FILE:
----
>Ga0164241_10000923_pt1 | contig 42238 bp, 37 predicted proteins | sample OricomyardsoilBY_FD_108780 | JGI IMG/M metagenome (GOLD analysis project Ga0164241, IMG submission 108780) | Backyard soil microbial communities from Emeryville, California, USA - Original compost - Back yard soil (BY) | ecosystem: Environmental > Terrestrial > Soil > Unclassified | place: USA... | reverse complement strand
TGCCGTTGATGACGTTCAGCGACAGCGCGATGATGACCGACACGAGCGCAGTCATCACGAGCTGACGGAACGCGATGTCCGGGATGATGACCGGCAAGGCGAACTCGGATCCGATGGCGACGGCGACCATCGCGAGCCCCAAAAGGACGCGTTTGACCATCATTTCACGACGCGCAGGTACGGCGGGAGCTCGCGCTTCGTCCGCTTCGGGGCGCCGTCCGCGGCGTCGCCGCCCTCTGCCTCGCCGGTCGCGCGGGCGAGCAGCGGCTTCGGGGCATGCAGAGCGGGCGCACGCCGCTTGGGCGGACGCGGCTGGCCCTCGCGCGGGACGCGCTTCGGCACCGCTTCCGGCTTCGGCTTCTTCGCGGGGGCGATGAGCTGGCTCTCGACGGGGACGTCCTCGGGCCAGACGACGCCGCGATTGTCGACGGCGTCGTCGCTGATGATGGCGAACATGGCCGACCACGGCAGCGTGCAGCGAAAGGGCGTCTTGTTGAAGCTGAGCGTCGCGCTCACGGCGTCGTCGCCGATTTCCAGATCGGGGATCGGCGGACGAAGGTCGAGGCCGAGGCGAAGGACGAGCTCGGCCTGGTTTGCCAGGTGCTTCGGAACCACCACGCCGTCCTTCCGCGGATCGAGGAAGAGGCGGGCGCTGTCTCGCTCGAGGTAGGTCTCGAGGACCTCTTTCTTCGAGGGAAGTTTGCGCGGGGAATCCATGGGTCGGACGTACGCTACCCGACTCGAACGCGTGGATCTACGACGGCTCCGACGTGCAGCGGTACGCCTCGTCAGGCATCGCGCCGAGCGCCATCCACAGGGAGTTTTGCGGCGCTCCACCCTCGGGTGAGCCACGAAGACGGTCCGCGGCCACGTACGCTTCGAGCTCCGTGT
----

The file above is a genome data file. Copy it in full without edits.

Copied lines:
>Ga0164241_10000923_pt1 | contig 42238 bp, 37 predicted proteins | sample OricomyardsoilBY_FD_108780 | JGI IMG/M metagenome (GOLD analysis project Ga0164241, IMG submission 108780) | Backyard soil microbial communities from Emeryville, California, USA - Original compost - Back yard soil (BY) | ecosystem: Environmental > Terrestrial > Soil > Unclassified | place: USA... | reverse complement strand
TGCCGTTGATGACGTTCAGCGACAGCGCGATGATGACCGACACGAGCGCAGTCATCACGAGCTGACGGAACGCGATGTCCGGGATGATGACCGGCAAGGCGAACTCGGATCCGATGGCGACGGCGACCATCGCGAGCCCCAAAAGGACGCGTTTGACCATCATTTCACGACGCGCAGGTACGGCGGGAGCTCGCGCTTCGTCCGCTTCGGGGCGCCGTCCGCGGCGTCGCCGCCCTCTGCCTCGCCGGTCGCGCGGGCGAGCAGCGGCTTCGGGGCATGCAGAGCGGGCGCACGCCGCTTGGGCGGACGCGGCTGGCCCTCGCGCGGGACGCGCTTCGGCACCGCTTCCGGCTTCGGCTTCTTCGCGGGGGCGATGAGCTGGCTCTCGACGGGGACGTCCTCGGGCCAGACGACGCCGCGATTGTCGACGGCGTCGTCGCTGATGATGGCGAACATGGCCGACCACGGCAGCGTGCAGCGAAAGGGCGTCTTGTTGAAGCTGAGCGTCGCGCTCACGGCGTCGTCGCCGATTTCCAGATCGGGGATCGGCGGACGAAGGTCGAGGCCGAGGCGAAGGACGAGCTCGGCCTGGTTTGCCAGGTGCTTCGGAACCACCACGCCGTCCTTCCGCGGATCGAGGAAGAGGCGGGCGCTGTCTCGCTCGAGGTAGGTCTCGAGGACCTCTTTCTTCGAGGGAAGTTTGCGCGGGGAATCCATGGGTCGGACGTACGCTACCCGACTCGAACGCGTGGATCTACGACGGCTCCGACGTGCAGCGGTACGCCTCGTCAGGCATCGCGCCGAGCGCCATCCACAGGGAGTTTTGCGGCGCTCCACCCTCGGGTGAGCCACGAAGACGGTCCGCGGCCACGTACGCTTCGAGCTCCGTGT